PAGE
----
In another way, though, what McMullin is attempting is kind of unprecedented, because no candidate has focused so intently on just one state and actually won it.
Going back through history, it's exceedingly rare for third-party candidates to win states, and when it's happened, it's generally been because of racial strife. American Independent Party candidate George Wallace won five Southern states in 1968. States' Rights Party candidate Strom Thurmond won four more in 1948. And two Southern states went for “unpledged” in 1960 rather than John F. Kennedy or Richard Nixon. All happened in the civil rights era and because of unrest.
Apart from those instances, no third-party candidate has won a state since 1924 — ever since Sen. Robert La Follette won his home state of Wisconsin.
Like La Follette, McMullin is hoping to win his home state. He's also hoping to do so as what can't be described as anything other than a protest vote. McMullin has focused intently on wooing fellow Utah Mormons, whose distaste for Donald Trump runs deep but who also dislike Hillary Clinton enough that McMullin has an unusual path to victory. He has done this to the exclusion of basically every other state, and he launched his campaign too late to even make the ballot in many states.
And yet, here we are today, with polls showing him basically tied with Trump in Utah.
Clinton is close behind and appears to be competing for the state, but Trump and McMullin are favored in such a red state.
Back in 1924, La Follette was aiming much higher. He was actually looking like he could win as many as a dozen states by running under the newly created Progressive Party banner and accusing both major parties of being too conservative.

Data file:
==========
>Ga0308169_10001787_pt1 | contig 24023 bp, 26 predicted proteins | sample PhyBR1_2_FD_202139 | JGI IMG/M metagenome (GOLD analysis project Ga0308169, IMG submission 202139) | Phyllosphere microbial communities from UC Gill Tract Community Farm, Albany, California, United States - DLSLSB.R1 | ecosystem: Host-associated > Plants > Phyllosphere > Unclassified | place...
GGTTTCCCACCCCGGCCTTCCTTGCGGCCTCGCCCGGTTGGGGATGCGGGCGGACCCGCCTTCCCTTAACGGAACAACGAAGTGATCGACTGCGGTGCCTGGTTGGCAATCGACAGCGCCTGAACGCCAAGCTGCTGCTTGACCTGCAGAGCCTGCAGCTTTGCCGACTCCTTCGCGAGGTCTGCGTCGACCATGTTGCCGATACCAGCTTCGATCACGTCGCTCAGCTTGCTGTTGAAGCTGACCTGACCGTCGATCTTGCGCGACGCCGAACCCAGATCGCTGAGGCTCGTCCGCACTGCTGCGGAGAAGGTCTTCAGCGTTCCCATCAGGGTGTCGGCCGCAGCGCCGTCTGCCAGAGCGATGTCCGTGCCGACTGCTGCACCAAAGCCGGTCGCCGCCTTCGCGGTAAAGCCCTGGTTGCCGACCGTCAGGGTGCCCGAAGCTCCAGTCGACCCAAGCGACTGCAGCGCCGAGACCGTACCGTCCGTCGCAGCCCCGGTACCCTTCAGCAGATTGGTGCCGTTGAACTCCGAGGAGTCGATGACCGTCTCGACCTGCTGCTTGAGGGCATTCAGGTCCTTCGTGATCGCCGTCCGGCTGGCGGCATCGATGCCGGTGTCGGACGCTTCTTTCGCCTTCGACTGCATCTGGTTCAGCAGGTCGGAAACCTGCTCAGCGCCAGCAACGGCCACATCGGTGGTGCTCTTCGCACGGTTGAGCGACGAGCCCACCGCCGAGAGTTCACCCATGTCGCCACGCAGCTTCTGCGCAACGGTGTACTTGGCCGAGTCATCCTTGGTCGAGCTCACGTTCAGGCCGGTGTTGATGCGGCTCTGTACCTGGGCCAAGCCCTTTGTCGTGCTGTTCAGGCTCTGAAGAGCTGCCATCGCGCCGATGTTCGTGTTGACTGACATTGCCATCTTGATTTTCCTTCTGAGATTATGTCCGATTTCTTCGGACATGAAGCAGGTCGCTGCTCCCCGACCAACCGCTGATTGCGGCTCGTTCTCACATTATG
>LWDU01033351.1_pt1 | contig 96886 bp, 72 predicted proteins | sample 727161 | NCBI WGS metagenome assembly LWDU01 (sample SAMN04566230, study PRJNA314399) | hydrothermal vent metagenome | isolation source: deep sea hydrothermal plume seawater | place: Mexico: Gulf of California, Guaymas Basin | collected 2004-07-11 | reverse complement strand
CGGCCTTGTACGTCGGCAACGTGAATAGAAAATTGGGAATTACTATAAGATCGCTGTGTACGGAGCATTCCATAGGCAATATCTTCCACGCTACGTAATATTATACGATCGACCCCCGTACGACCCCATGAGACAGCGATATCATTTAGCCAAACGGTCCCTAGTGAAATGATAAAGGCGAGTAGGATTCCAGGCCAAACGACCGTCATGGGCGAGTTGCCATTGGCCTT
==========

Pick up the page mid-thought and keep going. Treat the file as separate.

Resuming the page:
As Santa Clara University professor Nancy C. Unger wrote in 2000:
Back in 1924, press reports predicted that La Follette would carry Wisconsin and possibly 12 northwestern states. Journalists forecast that La Follette's power and influence would divide the Republicans, conceivably forcing the election of the president and vice president into the House and Senate respectively. Instead, the majority of citizens projected to vote for La Follette did not do so. ...
As with today, La Follette benefited in that race from two major-party candidates who were viewed as lackluster — Democrat John Davis and Republican Calvin Coolidge. He wound up winning only his home state, while finishing second — ahead of Davis — in 12 other states, all west of Wisconsin.
Before La Follette, there was Theodore Roosevelt in 1912 — a former president whose third-party candidacy could hardly be described as a protest vote. He actually finished second in the electoral college that year as the Progressive Party nominee. (Though it shared a name, this was actually a distinct and separate Progressive Party that would later fold, before La Follette picked up the mantle.)
And between the Civil War and Roosevelt, only one other third-party candidate carried a state: Populist Party nominee James Weaver, who took five states west of the Mississippi in 1892, running a campaign focused on monetary policy and combating millionaires.
Before the Civil War, American politics were much more segmented, with political parties cropping up and disappearing regularly. Accordingly, there were several third-party candidates who won states along the way.
But going back to the Civil War, what McMullin is attempting today has basically no direct precedent. We'll see if the voters of Utah think that's a protest vote worth casting.